Effects of Sectoral Diversity on Community Coalition Processes and Outcomes

Louis D. Brown, Rebecca Wells, Eric C. Jones, Sarah Meyer Chilenski

Research output: Contribution to journalArticlepeer-review

15 Scopus citations


Collaboration with diverse partners is challenging but essential for the implementation of prevention programs and policies. Increased communication with partners from diverse sectors may help community coalitions overcome the challenges that diversity presents. We examined these issues empirically in a study of 17 substance use prevention coalitions in Mexico. Building on coalition and workgroup literatures, we hypothesized that sectoral diversity would improve outcomes but undermine coalition processes. Conversely, we expected uniformly positive effects from higher levels of intersectoral communication. Data are from a 2015 survey of 211 members within the 17 community coalitions. Regression models used sectoral diversity and intersectoral communication to predict coalition processes (cohesion, leader-member communication, efficiency) and outcomes (community support, community improvement, sustainability planning). Sectoral diversity was negatively associated with coalition processes and was not associated with coalition outcomes. Intersectoral communication was positively associated with two of the three measures of coalition outcomes but not associated with coalition processes. Our findings concur with those from prior research indicating that sectoral diversity may undermine coalition processes. However, more communication between sectors may facilitate the coalition outcomes of community support and sustainability planning. Skilled team leaders and participatory decision making may also help coalitions promote intersectoral communication, thereby engaging diverse community sectors to implement preventive interventions and actualize sustained public health impact.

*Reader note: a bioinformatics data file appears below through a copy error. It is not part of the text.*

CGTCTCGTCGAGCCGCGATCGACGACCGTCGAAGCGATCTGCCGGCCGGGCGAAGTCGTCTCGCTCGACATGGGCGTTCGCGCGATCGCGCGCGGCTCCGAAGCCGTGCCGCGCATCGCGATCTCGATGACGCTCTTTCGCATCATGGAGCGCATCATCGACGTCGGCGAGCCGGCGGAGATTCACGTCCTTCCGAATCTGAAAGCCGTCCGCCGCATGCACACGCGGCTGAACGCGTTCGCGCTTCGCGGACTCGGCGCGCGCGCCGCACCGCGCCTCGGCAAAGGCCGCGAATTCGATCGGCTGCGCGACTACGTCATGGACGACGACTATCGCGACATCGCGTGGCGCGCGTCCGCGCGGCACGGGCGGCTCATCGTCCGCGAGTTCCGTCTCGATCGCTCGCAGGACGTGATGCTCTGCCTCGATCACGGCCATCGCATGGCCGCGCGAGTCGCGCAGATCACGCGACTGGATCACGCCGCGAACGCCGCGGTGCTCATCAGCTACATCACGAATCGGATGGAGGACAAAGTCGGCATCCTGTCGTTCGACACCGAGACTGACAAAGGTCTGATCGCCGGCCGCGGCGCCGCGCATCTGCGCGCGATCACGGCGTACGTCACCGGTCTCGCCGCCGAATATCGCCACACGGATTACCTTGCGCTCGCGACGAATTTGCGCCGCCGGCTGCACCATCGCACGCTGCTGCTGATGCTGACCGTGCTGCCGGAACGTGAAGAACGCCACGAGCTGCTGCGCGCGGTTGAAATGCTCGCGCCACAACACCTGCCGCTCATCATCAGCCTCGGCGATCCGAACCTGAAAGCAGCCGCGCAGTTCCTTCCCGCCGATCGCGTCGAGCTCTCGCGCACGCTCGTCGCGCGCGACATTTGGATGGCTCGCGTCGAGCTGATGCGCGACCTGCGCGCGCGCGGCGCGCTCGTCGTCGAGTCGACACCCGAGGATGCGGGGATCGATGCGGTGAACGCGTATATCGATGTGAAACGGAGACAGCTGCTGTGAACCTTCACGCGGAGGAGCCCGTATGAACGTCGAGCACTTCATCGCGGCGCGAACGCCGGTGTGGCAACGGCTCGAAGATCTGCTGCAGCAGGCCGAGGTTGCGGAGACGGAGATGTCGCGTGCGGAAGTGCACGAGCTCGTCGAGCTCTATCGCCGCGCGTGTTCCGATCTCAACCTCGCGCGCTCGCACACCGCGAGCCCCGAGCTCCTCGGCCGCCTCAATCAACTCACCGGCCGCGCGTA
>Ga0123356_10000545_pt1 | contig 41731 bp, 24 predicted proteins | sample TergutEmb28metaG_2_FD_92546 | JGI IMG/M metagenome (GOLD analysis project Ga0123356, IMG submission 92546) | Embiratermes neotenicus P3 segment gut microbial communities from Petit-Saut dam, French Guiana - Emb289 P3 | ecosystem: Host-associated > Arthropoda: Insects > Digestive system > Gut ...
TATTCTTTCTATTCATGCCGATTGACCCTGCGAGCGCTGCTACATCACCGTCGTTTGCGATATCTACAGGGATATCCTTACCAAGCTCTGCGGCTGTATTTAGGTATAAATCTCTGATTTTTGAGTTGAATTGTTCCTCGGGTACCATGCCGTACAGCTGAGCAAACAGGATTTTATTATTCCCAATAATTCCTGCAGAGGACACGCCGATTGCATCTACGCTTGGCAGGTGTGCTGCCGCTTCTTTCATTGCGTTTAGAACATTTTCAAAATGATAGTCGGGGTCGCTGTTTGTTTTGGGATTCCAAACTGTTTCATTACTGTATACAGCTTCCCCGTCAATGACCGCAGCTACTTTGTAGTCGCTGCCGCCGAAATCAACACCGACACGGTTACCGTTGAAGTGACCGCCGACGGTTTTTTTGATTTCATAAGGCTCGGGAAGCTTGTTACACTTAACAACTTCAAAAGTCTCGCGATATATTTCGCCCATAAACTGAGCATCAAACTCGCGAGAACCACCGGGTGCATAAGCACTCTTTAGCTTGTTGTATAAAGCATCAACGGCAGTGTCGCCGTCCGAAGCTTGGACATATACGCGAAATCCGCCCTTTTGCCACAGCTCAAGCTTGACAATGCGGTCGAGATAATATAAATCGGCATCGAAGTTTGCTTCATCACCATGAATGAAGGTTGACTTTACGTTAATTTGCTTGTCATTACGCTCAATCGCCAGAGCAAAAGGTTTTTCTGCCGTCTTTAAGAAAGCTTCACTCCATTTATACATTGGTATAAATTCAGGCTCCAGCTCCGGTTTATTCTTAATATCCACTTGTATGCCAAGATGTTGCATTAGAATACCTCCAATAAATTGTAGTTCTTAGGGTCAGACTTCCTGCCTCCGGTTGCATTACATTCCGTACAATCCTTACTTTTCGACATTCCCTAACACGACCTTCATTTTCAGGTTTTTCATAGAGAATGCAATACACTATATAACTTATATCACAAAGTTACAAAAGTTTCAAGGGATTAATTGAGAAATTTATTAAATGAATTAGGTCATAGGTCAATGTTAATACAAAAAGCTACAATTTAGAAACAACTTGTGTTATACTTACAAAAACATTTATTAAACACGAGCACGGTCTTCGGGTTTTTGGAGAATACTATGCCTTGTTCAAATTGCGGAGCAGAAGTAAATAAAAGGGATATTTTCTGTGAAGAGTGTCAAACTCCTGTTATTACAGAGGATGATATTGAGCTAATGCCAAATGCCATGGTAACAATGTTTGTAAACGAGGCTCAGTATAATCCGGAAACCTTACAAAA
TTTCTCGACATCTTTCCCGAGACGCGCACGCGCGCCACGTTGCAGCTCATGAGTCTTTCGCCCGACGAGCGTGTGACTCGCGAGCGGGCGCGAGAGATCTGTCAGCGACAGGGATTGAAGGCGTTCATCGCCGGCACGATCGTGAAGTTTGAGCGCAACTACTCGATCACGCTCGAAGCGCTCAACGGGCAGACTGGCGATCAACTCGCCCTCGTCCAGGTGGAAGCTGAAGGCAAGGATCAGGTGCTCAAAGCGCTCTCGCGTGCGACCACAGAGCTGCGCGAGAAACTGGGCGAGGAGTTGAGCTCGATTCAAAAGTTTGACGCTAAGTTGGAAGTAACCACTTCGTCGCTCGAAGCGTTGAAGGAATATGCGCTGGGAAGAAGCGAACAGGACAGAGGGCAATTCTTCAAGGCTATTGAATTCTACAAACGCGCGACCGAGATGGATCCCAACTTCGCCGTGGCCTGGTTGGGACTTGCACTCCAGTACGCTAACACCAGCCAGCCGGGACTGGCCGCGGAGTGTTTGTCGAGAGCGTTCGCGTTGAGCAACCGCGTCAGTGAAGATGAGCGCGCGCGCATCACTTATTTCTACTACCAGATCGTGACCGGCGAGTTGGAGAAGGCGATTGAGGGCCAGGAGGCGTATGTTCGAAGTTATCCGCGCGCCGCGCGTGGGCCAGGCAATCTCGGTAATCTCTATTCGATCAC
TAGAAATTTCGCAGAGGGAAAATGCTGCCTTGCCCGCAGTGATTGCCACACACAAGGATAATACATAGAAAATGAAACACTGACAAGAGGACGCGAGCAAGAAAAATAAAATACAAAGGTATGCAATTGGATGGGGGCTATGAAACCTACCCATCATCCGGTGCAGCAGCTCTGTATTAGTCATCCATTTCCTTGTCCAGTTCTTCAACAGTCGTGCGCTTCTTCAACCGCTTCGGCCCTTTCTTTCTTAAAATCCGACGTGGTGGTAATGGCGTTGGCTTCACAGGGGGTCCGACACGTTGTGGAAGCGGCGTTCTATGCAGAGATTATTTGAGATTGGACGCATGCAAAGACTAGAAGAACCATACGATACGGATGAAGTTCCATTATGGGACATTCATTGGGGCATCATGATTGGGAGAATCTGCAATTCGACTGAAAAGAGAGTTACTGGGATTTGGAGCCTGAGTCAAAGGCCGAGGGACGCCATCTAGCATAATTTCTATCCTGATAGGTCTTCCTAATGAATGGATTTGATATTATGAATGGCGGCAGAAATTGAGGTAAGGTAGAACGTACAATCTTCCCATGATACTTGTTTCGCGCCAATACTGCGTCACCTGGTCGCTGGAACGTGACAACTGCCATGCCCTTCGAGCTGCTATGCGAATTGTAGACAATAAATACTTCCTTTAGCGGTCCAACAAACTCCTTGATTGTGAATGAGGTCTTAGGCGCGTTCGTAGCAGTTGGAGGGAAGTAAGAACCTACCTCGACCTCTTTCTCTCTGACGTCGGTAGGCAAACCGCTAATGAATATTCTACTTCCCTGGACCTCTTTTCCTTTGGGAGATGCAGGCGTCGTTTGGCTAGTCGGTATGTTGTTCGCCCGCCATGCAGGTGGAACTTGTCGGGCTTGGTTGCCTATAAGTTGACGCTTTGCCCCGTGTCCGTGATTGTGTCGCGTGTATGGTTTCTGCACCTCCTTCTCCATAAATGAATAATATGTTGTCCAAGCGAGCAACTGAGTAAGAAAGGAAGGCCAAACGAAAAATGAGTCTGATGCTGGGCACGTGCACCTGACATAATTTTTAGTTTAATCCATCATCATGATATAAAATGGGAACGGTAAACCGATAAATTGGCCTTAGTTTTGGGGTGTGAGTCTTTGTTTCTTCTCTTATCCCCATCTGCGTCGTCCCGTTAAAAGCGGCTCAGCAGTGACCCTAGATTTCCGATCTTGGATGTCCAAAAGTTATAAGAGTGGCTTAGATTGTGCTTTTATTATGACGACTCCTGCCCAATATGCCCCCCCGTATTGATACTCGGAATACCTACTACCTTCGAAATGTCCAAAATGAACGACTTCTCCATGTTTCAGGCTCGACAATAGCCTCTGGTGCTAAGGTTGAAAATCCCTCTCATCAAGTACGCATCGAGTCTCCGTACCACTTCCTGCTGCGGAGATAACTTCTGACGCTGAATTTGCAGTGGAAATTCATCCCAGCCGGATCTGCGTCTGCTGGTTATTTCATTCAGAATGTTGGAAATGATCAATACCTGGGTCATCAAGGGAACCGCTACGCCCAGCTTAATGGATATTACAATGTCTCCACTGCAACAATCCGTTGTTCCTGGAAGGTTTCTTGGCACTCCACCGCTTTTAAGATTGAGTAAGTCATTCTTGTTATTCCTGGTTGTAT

Original languageEnglish (US)
Pages (from-to)600-609
Number of pages10
JournalPrevention Science
Issue number5
StatePublished - Jul 1 2017

All Science Journal Classification (ASJC) codes

  • Public Health, Environmental and Occupational Health


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